What is a weed?
Simply, a weed is defined as a plant growing where you don't want it. However, in reality it is a bit more complicated than that.
In NSW there are many other definitions for weeds too. You may have heard of noxious weeds, environmental weeds, agricultural weeds, Weeds of National Significance (WoNS) and National Environmental Alert List weeds.
These are all different classifications of weeds and interestingly some weeds can be several of these classifications. For instance, serrated tussock is a WoNS, a serious agricultural weed and a declared noxious weed in some parts of NSW. Similarly, alligator weed is a WoNS, an environmental weed, a declared noxious weed in some parts of NSW and is now emerging as an agricultural weed as well.
Controlling weeds is voluntary in NSW except for noxious weeds. If a weed on your property is declared noxious in your area you have a legal responsibility to control it. You can check what weeds are declared noxious in your area and how they need to be managed using the NSW WeedWise database.
How do I know if a garden plant is weedy?
Some plants can be weedy in some areas and not others. There are many common garden plants that fit this description (e.g. morning glory and agapanthus). For example a harmless garden plant from inland NSW may become weedy if grown in a garden on the coast. Therefore, care must be taken when bringing plants home to your garden from other areas.
Don't be fooled into thinking that native plants are always a safe option. They can also become weeds when they are grown in areas out of their original environment. A classic example of this is the Cootamundra wattle (Acacia baileyana) which has proven invasive outside of its natural region.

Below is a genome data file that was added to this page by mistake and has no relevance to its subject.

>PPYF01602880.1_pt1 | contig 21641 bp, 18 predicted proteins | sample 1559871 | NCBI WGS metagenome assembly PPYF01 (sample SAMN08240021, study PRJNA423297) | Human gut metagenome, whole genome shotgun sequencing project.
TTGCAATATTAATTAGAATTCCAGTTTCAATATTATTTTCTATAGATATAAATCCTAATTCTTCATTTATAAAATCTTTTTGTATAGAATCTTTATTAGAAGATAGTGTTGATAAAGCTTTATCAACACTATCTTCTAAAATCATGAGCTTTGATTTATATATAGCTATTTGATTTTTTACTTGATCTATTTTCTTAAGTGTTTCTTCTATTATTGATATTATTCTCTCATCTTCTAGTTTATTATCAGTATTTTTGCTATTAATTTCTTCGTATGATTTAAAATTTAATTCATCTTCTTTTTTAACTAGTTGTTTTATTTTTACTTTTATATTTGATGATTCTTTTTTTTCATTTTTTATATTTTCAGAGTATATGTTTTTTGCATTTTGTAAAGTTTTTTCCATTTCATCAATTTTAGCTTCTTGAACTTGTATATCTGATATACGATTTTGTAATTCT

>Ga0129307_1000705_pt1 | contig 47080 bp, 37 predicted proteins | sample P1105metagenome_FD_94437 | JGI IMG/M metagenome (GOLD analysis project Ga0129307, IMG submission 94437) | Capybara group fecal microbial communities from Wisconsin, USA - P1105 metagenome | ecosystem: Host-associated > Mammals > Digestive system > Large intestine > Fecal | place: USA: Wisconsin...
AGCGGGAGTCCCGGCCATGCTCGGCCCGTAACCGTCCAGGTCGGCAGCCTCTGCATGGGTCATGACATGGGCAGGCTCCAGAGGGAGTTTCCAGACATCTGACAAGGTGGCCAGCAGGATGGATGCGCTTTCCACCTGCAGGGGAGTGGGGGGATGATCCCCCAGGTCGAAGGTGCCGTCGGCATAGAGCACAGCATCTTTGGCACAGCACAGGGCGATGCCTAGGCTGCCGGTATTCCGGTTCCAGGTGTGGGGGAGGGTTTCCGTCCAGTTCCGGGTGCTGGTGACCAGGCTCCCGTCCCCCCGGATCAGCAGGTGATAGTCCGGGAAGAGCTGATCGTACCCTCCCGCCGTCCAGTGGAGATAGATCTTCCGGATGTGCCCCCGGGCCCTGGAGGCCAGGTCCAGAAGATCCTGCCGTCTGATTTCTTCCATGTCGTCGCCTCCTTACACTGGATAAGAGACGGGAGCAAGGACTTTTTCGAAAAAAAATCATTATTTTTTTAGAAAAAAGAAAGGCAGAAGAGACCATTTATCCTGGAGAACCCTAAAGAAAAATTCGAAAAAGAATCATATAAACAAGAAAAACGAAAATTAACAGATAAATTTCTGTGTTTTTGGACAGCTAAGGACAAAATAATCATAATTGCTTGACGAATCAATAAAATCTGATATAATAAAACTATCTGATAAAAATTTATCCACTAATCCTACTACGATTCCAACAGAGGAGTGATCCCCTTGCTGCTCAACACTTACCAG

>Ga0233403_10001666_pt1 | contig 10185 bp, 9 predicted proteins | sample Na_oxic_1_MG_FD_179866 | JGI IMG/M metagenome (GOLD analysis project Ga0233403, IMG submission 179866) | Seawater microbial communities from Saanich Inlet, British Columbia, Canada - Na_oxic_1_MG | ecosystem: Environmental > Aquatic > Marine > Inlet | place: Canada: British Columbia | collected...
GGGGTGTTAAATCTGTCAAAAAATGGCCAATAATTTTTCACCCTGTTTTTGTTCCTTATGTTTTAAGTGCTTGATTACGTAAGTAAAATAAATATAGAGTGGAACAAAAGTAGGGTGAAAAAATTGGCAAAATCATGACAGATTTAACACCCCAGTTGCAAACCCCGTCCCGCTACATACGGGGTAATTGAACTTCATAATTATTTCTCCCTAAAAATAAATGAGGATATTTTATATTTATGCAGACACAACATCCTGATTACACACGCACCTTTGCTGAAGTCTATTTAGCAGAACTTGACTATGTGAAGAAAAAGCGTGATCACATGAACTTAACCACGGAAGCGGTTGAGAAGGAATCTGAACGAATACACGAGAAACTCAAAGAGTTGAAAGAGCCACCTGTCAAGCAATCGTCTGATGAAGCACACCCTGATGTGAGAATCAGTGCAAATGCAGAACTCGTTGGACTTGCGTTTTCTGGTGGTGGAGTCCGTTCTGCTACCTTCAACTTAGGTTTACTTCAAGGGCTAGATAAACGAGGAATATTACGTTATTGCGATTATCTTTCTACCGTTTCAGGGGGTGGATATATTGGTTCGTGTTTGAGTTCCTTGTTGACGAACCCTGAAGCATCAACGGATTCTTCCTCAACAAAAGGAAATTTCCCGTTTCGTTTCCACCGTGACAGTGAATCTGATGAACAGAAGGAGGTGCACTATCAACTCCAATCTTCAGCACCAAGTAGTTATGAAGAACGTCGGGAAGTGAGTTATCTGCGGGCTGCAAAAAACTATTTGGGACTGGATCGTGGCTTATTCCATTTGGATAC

Even popular edible species of plants that are often grown in gardens like olives and passionfruit have become weeds in some areas. They need to be carefully managed to reduce the risk of becoming a weed problem elsewhere.
Generally, a plant has the ability to become weedy if they have any of the following traits:
- The ability to spread by vegetative means (e.g. bulbs, roots or stem fragments)
- Produce berries that can be eaten by birds (e.g. olives, camphor laurel)
- Produce large amounts of seeds
- The ability to survive under extreme conditions
- A history of weediness in similar climates.
Further information on weedy garden plants can also be found at Weeds in Australia.
A tool to help you identify a range of weeds can also be found at Weeds in Australia.